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  • Handel on the Stage by David Kimbell
  • Katie Hawks
Handel on the Stage. By David Kimbell. Cambridge: Cambridge University Press, 2016. [ 221 p. ISBN 978-0-521-81841-4. £64.99 ( $99.99)]

In his preface, David Kimbell says that "this book is addressed to those who wish to know a little more about Handel's operas and to understand them a little better". This is not "a systematic examination of all the operas" but reflections "on some more general material about them". The book does indeed lay out and study the intellectual and cultural background and practices of music and theatre in Handel's time, and is one of the most considered and interesting books on Handel opera to have appeared in recent times.

The first chapter is a scenic canter through Handel's opera-composing career: analytic, concise, and to-the-point. Kimbell makes many assumptions—such phrases as "Handel must often have found …", and "Presumably Handel [End Page 393] also knew …" are fairly frequent—but these assumptions are never unreasonable, and are probably unavoidable. His narrative is, however, deeply rooted in a long acquaintance with Handel's life and music. The chapter raises some interesting points. For example, Kimbell locates the early London operas (Rinaldo, etc.) in the English masque tradition. Not only did serious theatre need serious spectacle, but "the idea of music as heightened declamatory speech, as in the Mediterranean traditions of ancient Greece or Renaissance Italy, was no part of English aesthetics" (p. 19). He picks up on this again later, with Handel's move to John Rich's Covent Garden Theatre, where Handel took "a more flexible, multimedia approach to the theatrical arts", and where his operas reflected themes traditional to English theatre—"Romance-Enchantment" (p. 39). He picks up on English taste again in the third chapter, on librettos: "whereas recitatives in Italy could be extensive, the recitative-aria ratio for the London audience had to be heavily weighted to the latter" (p. 83).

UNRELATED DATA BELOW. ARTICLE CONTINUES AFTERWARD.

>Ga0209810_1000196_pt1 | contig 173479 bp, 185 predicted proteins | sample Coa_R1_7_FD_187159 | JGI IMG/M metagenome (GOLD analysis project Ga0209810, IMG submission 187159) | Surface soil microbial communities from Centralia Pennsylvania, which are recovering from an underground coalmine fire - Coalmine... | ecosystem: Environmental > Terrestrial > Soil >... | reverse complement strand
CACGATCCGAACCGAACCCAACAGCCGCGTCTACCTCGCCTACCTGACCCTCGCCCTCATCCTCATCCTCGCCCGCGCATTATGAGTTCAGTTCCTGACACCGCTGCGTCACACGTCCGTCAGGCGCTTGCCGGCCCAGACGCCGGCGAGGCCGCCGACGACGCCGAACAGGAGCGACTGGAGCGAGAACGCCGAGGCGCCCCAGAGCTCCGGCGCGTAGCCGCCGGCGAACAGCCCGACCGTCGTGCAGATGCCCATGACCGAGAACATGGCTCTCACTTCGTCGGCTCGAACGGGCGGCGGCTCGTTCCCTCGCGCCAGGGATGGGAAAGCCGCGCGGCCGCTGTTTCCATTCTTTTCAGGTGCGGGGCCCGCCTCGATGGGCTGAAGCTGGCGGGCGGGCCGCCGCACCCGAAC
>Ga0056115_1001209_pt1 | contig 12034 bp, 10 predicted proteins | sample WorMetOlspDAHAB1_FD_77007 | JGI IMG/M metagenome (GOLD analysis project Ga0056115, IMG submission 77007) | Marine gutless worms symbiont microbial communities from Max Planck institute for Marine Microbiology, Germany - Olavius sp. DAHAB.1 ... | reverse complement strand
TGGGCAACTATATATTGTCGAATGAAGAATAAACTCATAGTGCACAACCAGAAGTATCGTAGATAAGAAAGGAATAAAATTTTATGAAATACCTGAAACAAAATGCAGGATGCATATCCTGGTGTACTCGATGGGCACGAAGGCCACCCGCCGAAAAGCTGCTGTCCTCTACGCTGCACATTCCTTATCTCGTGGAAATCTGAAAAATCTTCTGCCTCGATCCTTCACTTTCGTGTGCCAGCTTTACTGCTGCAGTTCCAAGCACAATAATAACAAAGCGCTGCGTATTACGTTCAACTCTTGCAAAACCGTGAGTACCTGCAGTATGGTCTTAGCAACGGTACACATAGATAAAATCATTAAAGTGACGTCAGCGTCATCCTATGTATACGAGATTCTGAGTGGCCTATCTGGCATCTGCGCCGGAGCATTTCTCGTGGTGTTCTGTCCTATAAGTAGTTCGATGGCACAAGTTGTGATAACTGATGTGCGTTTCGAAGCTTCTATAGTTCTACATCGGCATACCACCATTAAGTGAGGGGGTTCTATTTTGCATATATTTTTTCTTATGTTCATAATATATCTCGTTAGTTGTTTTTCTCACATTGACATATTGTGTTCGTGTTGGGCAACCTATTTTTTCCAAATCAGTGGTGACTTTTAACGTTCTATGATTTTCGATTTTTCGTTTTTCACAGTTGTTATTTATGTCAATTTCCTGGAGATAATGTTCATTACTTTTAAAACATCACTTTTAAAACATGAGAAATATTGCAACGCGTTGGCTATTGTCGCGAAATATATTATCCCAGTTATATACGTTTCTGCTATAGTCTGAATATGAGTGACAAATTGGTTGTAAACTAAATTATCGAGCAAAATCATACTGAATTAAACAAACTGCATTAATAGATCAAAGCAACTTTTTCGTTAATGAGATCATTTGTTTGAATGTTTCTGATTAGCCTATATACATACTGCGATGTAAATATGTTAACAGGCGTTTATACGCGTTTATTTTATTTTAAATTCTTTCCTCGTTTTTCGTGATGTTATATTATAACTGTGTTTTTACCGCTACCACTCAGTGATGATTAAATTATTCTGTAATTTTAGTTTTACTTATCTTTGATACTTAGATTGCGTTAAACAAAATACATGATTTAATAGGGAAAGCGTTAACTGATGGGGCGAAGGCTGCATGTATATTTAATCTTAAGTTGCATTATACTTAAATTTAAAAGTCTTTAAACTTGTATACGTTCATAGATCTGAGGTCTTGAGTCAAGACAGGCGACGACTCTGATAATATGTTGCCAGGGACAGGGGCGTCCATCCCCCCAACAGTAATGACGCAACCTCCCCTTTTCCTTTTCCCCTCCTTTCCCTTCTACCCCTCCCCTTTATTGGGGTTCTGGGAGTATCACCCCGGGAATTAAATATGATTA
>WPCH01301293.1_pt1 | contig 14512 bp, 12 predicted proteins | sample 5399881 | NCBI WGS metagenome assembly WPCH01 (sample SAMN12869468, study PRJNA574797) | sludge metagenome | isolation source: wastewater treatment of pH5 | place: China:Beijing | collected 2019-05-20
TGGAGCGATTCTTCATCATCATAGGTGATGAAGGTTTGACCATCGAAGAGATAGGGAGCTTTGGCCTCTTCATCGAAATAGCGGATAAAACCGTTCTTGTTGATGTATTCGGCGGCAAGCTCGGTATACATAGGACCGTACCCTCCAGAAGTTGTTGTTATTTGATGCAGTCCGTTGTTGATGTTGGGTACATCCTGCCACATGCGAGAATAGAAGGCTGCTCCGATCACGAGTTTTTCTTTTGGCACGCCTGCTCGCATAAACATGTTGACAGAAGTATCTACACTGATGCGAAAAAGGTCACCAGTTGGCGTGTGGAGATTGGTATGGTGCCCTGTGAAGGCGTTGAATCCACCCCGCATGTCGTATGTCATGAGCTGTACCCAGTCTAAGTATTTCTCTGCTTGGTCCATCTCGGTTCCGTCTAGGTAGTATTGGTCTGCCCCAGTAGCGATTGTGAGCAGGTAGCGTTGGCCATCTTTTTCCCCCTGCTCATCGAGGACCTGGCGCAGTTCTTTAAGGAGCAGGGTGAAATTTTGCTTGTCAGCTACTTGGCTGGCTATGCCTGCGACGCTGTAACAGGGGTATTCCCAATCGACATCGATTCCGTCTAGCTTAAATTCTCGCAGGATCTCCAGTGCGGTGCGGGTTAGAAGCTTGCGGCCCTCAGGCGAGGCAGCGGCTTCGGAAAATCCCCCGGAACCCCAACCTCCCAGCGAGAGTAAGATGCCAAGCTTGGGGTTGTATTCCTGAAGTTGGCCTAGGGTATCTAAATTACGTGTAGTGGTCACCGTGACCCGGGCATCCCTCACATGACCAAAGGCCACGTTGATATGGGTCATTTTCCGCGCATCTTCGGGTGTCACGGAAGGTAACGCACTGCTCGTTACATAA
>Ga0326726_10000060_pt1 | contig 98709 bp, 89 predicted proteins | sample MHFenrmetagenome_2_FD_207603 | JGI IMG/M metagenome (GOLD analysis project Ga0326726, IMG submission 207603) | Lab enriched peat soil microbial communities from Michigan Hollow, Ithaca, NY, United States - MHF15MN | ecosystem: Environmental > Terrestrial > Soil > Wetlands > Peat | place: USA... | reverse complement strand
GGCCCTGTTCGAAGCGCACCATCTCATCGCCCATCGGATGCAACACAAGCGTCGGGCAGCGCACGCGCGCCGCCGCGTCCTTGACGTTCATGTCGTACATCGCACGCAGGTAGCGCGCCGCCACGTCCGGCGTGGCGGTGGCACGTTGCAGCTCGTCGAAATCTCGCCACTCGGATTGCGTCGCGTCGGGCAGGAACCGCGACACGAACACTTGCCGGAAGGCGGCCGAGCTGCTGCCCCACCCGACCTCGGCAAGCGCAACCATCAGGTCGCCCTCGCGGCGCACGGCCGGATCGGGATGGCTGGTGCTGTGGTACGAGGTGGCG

Opera was, he reminds us, fragile: the 1720s showed that "Italian opera was not really taking, and that London society's enthusiasm for it was limited" (p. 53). The precariousness of opera lies under his biographical chapter, but Kimbell never labours the point. He deals succinctly with the importance of royal patronage, the harm of any sort of operatic rivalry, and the effect on the operas themselves of gambling on public taste. He also rehabilitates John Rich—not a philistine, but a man who appreciated that art cost money.

The book's second part analyses the operas themselves: the context and metamorphoses of librettos, the composition and meaning of the music. Kimbell offers a useful explanation of Italian metre, a "checklist of Italian operas", and a series of tightly-crafted sub-chapters breaking analysis into manageable portions. He also makes use of the excursus: detailed examples are contained in a big text box (sometimes lasting pages), easily visible so that one can either read it or carry on with the main body of the book. This is excellent, and both he and the publisher must be praised on the clarity of the layout.

Kimbell contextualises Handel's librettos, discussing Zeno's reforms and the literary and dramatic intentions of the librettists in their pre-Londonised works. In an excursus, he explores that "Londonisation", where the aria-to-recitative ratio is increased, and dramma per musica becomes more musica and, perhaps, less dramma. Kimbell's essays on the librettos and their authors are thoughtful and thought-provoking. He deals sensibly with the topic of borrowing: the issue here is not that Handel borrowed, but what he borrowed and what he did with it. Indeed, Kimbell uses the lovely Mattheson quotation that "borrowing is permissible; but one must return the thing borrowed with interest". Kimbell illustrates this by exploring how Handel treats the same musical theme, using, as an example, Keiser's "Ruhig sein", which appeared in various of Handel's works. There is further food for thought in his tour through "the infinite variety of the da capo aria". Arguing that "Handel's sense of character … deserves more specifically musical investigation than it has received" (p. 151...


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pp. 393-395
Launched on MUSE
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